Pope Francis addressed a meeting of the International Council of Christians and Jews in Rome yesterday, on the fiftieth anniversary of the seminal Nostra Aetate declaration by Pope Paul VI in 1965 which redefined the relationship between the Catholic church and non-Christian religions.
Ron Hoenig from the Australian Council of Christians and Jews reports from Rome that
More than 300 delegates at the Rome conference of the International Council of Christians and Jews shook the hand of Pope Francis at the end of an emotional audience with his Holiness in Vatican city.
The audience included an address to the Pope by ICCJ President Phillip Cunningham in which he informed the Pope of the dialogue work of the council and the presentation of three gifts to the Pope by members of the ICCJ executive board, including Australian second vice president Michael Trainor.
Among these gifts was a statue that shows the female figures of the Church and the Synagogue standing proudly and powerfully together.
The statue was commissioned by the Council to embody a new vision of mutuality and respect between the Church and Judaism and to counter the traditional supercessionist representation of the relationship between a triumphant Christianity and a bowed and defeated figure of Judaism that still appears in many churches in Europe.
In honour of the long ongoing friendship between the Pope and the Argentinian Rabbi Abraham Skorka, identical versions of the statue were presented to the Pope and Rabbi Skorka.
In what is seen by delegates as an extraordinary symbol of support for the Council’s work, the pope then personally greeted every one of the delegates.
Here is the English translation of the Pope’s address in Italian on the fiftieth anniversary of Nostra Aetate, as reported by the Vatican:
Dear Brothers and Sisters,
I am pleased that your meeting is taking place this year in Rome, the city where the Apostles Peter and Paul are buried. For all Christians, both Apostles are an important point of reference: they are like “pillars” of the Church. Here in Rome, we also find the most ancient Jewish community in Western Europe, whose origins can be traced to the time of the Maccabees. Christians and Jews therefore have lived together in Rome for almost two thousand years, even though their relations in the course of history have not been without difficulty.
The development of an authentic fraternal dialogue has been made possible since the Second Vatican Council, following the promulgation of the Declaration Nostra Aetate. This document represents a definitive “yes” to the Jewish roots of Christianity and an irrevocable “no” to anti-Semitism. In celebrating the fiftieth anniversary of Nostra Aetate, we are able to see the rich fruits which it has brought about and to gratefully appraise Jewish-Catholic dialogue. In this way, we can express our thanks to God for all the good which has been realized in terms of friendship and mutual understanding these past fifty years, as his Holy Spirit has accompanied our efforts in dialogue. Our fragmented humanity, mistrust and pride have been overcome thanks to the Spirit of Almighty God, in such a way that trust and fraternity between us have continued to grow. We are strangers no more, but friends, and brothers and sisters. Even with our different perspectives, we confess one God, Creator of the Universe and Lord of history. And he, in his infinite goodness and wisdom, always blesses our commitment to dialogue.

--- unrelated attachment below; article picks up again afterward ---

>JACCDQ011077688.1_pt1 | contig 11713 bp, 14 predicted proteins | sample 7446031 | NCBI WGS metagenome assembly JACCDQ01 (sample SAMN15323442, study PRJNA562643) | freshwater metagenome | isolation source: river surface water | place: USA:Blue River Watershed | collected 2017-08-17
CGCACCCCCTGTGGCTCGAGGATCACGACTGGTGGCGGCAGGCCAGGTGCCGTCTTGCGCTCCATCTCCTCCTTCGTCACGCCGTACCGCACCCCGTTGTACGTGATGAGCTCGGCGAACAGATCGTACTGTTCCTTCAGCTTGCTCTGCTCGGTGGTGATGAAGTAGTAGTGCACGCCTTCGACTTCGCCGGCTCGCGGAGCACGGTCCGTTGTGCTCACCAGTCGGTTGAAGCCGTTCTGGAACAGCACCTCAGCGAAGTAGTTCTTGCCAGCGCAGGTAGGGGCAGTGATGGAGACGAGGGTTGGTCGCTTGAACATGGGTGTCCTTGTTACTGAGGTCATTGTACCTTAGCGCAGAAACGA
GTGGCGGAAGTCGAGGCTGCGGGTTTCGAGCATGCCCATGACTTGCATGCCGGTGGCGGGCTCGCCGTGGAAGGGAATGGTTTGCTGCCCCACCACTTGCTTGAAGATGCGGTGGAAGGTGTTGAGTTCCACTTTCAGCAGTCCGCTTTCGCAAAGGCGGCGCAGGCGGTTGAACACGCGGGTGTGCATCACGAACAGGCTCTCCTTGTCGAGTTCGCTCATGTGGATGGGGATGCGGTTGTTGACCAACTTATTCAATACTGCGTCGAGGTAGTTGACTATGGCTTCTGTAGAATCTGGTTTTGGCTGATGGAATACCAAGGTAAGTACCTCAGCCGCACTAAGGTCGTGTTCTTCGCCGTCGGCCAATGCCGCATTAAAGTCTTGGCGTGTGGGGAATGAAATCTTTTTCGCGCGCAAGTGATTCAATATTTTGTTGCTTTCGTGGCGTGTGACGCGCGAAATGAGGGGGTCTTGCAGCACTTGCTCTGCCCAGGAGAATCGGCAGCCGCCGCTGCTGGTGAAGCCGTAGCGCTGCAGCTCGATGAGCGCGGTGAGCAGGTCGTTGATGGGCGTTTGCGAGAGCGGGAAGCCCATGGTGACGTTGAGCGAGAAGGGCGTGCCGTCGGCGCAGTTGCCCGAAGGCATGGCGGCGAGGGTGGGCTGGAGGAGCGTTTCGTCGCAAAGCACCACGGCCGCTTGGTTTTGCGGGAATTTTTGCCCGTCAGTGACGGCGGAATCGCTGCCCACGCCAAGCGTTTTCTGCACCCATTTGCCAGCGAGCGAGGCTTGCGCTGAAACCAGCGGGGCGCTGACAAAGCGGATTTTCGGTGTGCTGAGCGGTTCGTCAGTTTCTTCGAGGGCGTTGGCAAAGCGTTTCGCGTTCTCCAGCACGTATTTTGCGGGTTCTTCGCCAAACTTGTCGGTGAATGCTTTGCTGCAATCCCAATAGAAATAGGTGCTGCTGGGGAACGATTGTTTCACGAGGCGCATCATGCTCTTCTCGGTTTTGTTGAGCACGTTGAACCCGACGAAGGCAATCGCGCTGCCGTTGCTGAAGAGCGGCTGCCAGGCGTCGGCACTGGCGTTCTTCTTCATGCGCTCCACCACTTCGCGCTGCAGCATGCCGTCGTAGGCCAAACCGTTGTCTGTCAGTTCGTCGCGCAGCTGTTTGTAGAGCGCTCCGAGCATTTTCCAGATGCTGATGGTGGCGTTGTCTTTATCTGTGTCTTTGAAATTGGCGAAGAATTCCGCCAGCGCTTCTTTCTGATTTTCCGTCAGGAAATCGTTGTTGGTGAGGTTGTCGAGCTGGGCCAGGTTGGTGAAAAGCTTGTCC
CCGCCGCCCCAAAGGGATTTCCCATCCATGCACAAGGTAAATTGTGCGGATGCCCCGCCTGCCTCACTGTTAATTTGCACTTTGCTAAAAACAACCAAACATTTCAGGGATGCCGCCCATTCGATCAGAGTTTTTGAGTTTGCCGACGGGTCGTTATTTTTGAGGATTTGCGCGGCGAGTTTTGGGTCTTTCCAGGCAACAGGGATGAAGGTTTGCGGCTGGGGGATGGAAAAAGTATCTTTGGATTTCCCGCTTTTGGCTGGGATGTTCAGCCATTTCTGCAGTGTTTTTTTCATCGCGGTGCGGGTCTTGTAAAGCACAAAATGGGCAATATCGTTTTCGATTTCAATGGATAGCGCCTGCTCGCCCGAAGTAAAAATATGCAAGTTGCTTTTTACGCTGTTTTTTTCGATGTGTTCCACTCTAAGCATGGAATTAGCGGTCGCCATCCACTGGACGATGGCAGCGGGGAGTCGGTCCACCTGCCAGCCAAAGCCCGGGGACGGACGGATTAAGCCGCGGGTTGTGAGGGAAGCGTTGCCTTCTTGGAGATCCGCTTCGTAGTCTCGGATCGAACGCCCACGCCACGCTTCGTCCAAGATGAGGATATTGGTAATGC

Christians, all Christians, have Jewish roots. Because of this, since its inception, the International Council of Christians and Jews has welcomed the various Christian confessions. Each of them, in its own way, has drawn near to Judaism, which in its time, has been distinguished by diverse trends and sensibilities. The Christian confessions find their unity in Christ; Judaism finds its unity in the Torah. Christians believe that Jesus Christ is the Word of God made flesh in the world; for Jews the Word of God is present above all in the Torah. Both faith traditions find their foundation in the One God, the God of the Covenant, who reveals himself through his Word. In seeking a right attitude towards God, Christians turn to Christ as the fount of new life, and Jews to the teaching of the Torah. This pattern of theological reflection on the relationship between Judaism and Christianity arises precisely from Nostra Aetate (cf. no. 4), and upon this solid basis can be developed yet further.
In its reflection on Judaism, the Second Vatican Council took account of the ten theses of Seelisberg, formulated in that Swiss town in 1947. These theses are closely linked to the founding of the International Council of Christians and Jews. We can say that there was already in embryonic form an initial concept of cooperation between your organization and the Catholic Church. This cooperation was officially inaugurated after the Council, and especially after the establishment of our Commission for Religious Relations with the Jews in 1947. This Commission of the Holy See always follows your organization’s activities with great interest, in particular the annual international meetings, which offer a notable contribution to Jewish-Christian dialogue.
Dear friends, I thank all of you for this visit and I wish you well for your meeting. May the Lord bless you and keep you in his peace. I ask you please to pray for me. Thank you.